The Benin City Moat System: Functional Space or Urban Void?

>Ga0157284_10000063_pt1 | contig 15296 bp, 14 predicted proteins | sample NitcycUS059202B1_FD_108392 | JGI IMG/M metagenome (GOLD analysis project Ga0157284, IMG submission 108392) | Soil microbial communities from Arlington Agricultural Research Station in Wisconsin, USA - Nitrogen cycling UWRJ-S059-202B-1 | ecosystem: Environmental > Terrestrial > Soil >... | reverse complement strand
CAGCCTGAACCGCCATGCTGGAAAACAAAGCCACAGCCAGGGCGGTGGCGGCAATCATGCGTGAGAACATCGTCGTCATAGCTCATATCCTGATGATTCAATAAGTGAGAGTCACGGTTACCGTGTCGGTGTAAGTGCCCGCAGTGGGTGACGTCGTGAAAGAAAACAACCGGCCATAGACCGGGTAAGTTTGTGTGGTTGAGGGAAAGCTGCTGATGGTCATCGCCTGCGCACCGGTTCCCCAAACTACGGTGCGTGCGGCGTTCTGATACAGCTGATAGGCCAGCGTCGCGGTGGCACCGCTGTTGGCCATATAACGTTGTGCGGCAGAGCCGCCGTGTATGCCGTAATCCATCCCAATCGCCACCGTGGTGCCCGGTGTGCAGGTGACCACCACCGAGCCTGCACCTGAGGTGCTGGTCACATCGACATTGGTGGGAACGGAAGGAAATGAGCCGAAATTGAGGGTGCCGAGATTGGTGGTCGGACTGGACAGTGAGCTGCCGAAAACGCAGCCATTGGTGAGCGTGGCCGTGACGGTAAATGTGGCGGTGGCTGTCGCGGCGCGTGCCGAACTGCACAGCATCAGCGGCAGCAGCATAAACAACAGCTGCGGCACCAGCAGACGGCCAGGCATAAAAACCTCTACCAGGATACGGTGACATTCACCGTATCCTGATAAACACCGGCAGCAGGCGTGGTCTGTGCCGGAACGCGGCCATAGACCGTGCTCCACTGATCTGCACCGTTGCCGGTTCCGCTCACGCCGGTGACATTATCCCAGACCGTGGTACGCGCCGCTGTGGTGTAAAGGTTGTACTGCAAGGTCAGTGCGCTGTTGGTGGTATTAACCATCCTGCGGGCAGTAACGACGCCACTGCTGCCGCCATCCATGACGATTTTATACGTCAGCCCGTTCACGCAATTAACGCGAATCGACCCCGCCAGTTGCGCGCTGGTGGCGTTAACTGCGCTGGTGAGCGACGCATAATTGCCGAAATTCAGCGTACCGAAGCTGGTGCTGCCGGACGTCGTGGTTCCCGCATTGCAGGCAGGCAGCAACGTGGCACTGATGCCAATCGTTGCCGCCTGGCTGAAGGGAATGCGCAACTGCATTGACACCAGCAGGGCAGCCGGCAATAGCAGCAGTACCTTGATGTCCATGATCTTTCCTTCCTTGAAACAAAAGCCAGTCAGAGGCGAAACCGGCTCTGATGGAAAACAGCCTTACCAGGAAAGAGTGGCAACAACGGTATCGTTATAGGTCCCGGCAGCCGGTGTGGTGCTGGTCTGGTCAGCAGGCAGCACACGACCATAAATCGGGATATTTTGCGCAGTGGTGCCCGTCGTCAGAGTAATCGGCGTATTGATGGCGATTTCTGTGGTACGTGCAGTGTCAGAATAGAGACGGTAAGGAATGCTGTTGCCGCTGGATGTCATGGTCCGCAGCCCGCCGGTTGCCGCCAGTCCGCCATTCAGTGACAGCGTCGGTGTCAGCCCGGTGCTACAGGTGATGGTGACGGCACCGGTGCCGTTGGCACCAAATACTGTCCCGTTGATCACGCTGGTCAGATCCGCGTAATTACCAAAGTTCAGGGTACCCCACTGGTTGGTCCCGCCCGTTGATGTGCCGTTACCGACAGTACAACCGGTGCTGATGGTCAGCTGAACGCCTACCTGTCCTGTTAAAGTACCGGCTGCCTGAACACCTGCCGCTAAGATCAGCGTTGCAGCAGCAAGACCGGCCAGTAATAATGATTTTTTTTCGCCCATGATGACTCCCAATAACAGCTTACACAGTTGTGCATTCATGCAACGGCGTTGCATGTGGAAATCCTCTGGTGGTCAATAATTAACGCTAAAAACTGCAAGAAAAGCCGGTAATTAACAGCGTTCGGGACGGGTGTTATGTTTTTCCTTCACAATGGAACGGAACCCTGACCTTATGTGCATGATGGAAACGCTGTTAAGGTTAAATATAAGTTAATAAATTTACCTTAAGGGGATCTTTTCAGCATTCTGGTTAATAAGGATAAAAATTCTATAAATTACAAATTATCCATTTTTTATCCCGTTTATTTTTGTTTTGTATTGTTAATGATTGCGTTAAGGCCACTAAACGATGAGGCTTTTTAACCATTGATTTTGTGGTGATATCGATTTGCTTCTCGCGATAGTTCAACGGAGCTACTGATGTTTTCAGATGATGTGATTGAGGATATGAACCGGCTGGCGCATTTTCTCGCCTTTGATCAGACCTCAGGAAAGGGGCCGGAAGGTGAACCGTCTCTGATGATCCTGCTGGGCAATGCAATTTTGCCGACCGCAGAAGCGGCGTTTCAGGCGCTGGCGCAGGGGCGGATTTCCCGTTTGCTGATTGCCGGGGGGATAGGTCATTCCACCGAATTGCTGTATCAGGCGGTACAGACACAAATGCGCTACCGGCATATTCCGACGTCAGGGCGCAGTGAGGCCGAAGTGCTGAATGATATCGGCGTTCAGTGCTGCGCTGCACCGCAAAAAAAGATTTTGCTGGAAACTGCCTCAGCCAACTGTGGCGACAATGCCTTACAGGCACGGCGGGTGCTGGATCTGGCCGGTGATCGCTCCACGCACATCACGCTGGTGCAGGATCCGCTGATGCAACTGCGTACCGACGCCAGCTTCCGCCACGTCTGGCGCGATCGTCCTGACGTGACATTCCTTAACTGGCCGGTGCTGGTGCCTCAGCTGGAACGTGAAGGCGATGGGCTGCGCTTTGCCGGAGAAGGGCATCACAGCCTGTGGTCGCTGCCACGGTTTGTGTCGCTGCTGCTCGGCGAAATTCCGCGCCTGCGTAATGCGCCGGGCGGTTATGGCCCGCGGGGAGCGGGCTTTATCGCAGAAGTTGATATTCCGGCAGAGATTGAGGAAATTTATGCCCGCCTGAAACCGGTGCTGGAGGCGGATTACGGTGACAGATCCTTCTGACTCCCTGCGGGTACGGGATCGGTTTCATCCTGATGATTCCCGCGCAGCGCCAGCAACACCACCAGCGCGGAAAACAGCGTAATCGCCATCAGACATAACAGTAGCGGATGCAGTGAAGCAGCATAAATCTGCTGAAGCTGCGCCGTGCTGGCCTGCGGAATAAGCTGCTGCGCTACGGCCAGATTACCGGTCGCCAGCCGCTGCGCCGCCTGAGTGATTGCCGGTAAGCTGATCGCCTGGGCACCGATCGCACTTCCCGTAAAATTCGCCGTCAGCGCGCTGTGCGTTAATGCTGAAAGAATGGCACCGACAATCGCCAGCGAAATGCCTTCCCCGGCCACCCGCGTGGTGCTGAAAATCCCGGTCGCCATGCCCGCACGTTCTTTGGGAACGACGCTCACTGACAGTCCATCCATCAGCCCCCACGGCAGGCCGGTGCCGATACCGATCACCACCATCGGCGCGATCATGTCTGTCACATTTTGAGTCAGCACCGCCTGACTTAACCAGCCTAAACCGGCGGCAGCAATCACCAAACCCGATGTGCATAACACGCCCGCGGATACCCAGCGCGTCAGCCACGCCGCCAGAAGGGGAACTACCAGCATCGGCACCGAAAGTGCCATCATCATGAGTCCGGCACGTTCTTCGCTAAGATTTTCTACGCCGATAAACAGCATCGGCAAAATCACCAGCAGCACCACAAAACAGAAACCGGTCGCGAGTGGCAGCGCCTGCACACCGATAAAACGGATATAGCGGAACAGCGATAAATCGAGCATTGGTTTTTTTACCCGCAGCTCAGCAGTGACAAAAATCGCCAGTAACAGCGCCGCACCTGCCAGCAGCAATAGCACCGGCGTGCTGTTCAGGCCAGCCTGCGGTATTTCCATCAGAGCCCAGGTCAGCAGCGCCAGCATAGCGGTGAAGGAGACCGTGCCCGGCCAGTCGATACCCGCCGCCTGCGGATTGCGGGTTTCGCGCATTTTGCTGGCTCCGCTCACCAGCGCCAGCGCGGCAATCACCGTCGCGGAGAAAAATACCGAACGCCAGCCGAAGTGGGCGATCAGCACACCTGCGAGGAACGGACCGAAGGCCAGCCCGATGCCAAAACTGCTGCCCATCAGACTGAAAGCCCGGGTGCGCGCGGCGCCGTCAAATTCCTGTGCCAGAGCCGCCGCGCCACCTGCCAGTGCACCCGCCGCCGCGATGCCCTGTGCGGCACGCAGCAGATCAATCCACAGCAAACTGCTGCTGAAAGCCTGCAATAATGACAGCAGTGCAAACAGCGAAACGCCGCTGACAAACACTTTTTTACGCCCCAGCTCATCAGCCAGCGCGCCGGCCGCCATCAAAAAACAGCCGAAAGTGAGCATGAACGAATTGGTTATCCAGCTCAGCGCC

Achieving the accommodation of all land needs, complementarity and functionality are amongst the main objectives of land use planning. Thus, urban space which serves no particular purpose in the system is akin to a weak link in a chain and does not promote effective management. Following reports about the deterioration of Benin City’s most prominent urban feature, the Benin Moat system, this paper sets out to ascertain whether the structure performs a present-day role in the modern urban environment as it did in ancient times for ancient society. This is important because a lack of function suggests a disadvantageous waste of space which could challenge effective urban management. The approach involved inspections of the Moat system and enquiries which were made from the urban management authorities and the National Commission for Museums and monuments. The findings indicate that the Moat is not part of a modern urban design or adapted for modern urban use; it is not assigned any urban function(s), it is non-functional; neglected; negatively used; and tending towards becoming an urban blight. It is a stand-alone feature which does not complement the other urban land uses. Evaluations reveal that by design, function and impact, the Moat conforms to the urban void concept. The conclusion, therefore, is that the Benin Moat system is an urban void, not functional urban space.